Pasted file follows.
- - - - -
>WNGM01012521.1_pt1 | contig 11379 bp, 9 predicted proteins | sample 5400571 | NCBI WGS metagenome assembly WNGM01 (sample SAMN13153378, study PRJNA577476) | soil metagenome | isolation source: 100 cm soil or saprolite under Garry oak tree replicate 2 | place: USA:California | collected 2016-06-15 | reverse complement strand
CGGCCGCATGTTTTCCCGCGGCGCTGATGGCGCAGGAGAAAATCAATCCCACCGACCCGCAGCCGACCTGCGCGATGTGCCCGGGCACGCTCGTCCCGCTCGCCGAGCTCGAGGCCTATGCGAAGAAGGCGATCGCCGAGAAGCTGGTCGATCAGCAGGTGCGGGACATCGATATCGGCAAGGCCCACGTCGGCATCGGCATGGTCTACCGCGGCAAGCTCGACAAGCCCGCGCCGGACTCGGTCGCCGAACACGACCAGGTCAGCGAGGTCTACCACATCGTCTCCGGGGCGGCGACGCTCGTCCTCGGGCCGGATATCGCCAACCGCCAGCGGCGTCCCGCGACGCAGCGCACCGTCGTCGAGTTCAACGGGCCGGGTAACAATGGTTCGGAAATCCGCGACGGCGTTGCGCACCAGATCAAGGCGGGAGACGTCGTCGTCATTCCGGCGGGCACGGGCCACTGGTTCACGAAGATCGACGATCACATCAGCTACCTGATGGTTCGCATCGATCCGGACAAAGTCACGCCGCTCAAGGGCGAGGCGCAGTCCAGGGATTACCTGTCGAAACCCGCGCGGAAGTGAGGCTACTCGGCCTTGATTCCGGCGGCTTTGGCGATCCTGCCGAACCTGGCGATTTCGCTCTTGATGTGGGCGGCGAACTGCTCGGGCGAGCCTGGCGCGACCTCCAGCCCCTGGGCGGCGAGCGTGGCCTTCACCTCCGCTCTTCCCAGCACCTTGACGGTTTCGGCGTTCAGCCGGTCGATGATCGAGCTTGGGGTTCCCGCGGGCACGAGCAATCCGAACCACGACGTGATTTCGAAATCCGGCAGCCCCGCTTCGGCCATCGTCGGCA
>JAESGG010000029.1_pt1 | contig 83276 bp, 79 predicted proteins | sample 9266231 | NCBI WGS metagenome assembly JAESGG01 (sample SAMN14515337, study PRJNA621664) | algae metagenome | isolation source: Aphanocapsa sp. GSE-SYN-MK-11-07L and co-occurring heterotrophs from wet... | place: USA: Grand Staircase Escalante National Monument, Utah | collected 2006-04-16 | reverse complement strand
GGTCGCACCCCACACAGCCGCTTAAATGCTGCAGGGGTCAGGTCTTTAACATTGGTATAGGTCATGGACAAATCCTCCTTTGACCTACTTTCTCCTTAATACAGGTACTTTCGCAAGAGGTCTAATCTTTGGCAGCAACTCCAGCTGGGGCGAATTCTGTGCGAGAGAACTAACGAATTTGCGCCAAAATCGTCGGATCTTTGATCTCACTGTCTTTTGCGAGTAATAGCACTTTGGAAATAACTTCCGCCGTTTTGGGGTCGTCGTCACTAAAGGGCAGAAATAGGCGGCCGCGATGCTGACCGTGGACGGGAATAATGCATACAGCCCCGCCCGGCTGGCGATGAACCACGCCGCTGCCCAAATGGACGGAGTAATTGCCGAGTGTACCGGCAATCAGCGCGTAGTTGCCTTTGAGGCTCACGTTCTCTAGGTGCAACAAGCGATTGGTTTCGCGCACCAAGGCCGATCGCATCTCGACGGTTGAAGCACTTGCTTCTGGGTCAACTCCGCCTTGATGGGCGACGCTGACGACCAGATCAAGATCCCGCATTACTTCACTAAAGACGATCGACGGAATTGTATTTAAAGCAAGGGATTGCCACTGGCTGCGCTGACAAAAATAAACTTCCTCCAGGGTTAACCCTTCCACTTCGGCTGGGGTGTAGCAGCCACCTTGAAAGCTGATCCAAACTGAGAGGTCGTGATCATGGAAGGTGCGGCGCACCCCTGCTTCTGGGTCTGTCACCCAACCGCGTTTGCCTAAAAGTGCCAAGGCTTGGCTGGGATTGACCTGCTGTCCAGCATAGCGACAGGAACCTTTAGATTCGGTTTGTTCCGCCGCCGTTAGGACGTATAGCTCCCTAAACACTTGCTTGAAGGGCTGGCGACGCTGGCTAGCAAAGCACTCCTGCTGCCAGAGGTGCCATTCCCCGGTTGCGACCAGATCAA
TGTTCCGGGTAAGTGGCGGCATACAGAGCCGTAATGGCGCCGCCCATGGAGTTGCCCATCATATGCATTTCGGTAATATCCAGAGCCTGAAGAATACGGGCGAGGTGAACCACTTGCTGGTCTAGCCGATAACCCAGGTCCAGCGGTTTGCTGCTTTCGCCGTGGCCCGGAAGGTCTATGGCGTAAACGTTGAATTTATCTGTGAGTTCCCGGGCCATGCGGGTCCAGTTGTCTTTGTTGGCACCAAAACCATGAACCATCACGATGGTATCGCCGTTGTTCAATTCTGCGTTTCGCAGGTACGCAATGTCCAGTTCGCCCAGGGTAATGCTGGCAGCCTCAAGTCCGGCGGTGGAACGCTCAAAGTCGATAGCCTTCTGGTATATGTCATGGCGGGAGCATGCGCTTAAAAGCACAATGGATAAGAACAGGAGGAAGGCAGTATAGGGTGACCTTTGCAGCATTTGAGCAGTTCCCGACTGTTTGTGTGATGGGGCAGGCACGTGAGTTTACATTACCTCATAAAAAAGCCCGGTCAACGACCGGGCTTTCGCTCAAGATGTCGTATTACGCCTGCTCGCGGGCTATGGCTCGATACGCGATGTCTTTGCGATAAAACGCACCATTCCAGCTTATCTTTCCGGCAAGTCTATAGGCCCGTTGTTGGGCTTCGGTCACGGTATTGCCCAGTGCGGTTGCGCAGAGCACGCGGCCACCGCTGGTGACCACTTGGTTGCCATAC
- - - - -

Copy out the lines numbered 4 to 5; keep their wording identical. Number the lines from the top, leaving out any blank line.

GGTCGCACCCCACACAGCCGCTTAAATGCTGCAGGGGTCAGGTCTTTAACATTGGTATAGGTCATGGACAAATCCTCCTTTGACCTACTTTCTCCTTAATACAGGTACTTTCGCAAGAGGTCTAATCTTTGGCAGCAACTCCAGCTGGGGCGAATTCTGTGCGAGAGAACTAACGAATTTGCGCCAAAATCGTCGGATCTTTGATCTCACTGTCTTTTGCGAGTAATAGCACTTTGGAAATAACTTCCGCCGTTTTGGGGTCGTCGTCACTAAAGGGCAGAAATAGGCGGCCGCGATGCTGACCGTGGACGGGAATAATGCATACAGCCCCGCCCGGCTGGCGATGAACCACGCCGCTGCCCAAATGGACGGAGTAATTGCCGAGTGTACCGGCAATCAGCGCGTAGTTGCCTTTGAGGCTCACGTTCTCTAGGTGCAACAAGCGATTGGTTTCGCGCACCAAGGCCGATCGCATCTCGACGGTTGAAGCACTTGCTTCTGGGTCAACTCCGCCTTGATGGGCGACGCTGACGACCAGATCAAGATCCCGCATTACTTCACTAAAGACGATCGACGGAATTGTATTTAAAGCAAGGGATTGCCACTGGCTGCGCTGACAAAAATAAACTTCCTCCAGGGTTAACCCTTCCACTTCGGCTGGGGTGTAGCAGCCACCTTGAAAGCTGATCCAAACTGAGAGGTCGTGATCATGGAAGGTGCGGCGCACCCCTGCTTCTGGGTCTGTCACCCAACCGCGTTTGCCTAAAAGTGCCAAGGCTTGGCTGGGATTGACCTGCTGTCCAGCATAGCGACAGGAACCTTTAGATTCGGTTTGTTCCGCCGCCGTTAGGACGTATAGCTCCCTAAACACTTGCTTGAAGGGCTGGCGACGCTGGCTAGCAAAGCACTCCTGCTGCCAGAGGTGCCATTCCCCGGTTGCGACCAGATCAA
TGTTCCGGGTAAGTGGCGGCATACAGAGCCGTAATGGCGCCGCCCATGGAGTTGCCCATCATATGCATTTCGGTAATATCCAGAGCCTGAAGAATACGGGCGAGGTGAACCACTTGCTGGTCTAGCCGATAACCCAGGTCCAGCGGTTTGCTGCTTTCGCCGTGGCCCGGAAGGTCTATGGCGTAAACGTTGAATTTATCTGTGAGTTCCCGGGCCATGCGGGTCCAGTTGTCTTTGTTGGCACCAAAACCATGAACCATCACGATGGTATCGCCGTTGTTCAATTCTGCGTTTCGCAGGTACGCAATGTCCAGTTCGCCCAGGGTAATGCTGGCAGCCTCAAGTCCGGCGGTGGAACGCTCAAAGTCGATAGCCTTCTGGTATATGTCATGGCGGGAGCATGCGCTTAAAAGCACAATGGATAAGAACAGGAGGAAGGCAGTATAGGGTGACCTTTGCAGCATTTGAGCAGTTCCCGACTGTTTGTGTGATGGGGCAGGCACGTGAGTTTACATTACCTCATAAAAAAGCCCGGTCAACGACCGGGCTTTCGCTCAAGATGTCGTATTACGCCTGCTCGCGGGCTATGGCTCGATACGCGATGTCTTTGCGATAAAACGCACCATTCCAGCTTATCTTTCCGGCAAGTCTATAGGCCCGTTGTTGGGCTTCGGTCACGGTATTGCCCAGTGCGGTTGCGCAGAGCACGCGGCCACCGCTGGTGACCACTTGGTTGCCATAC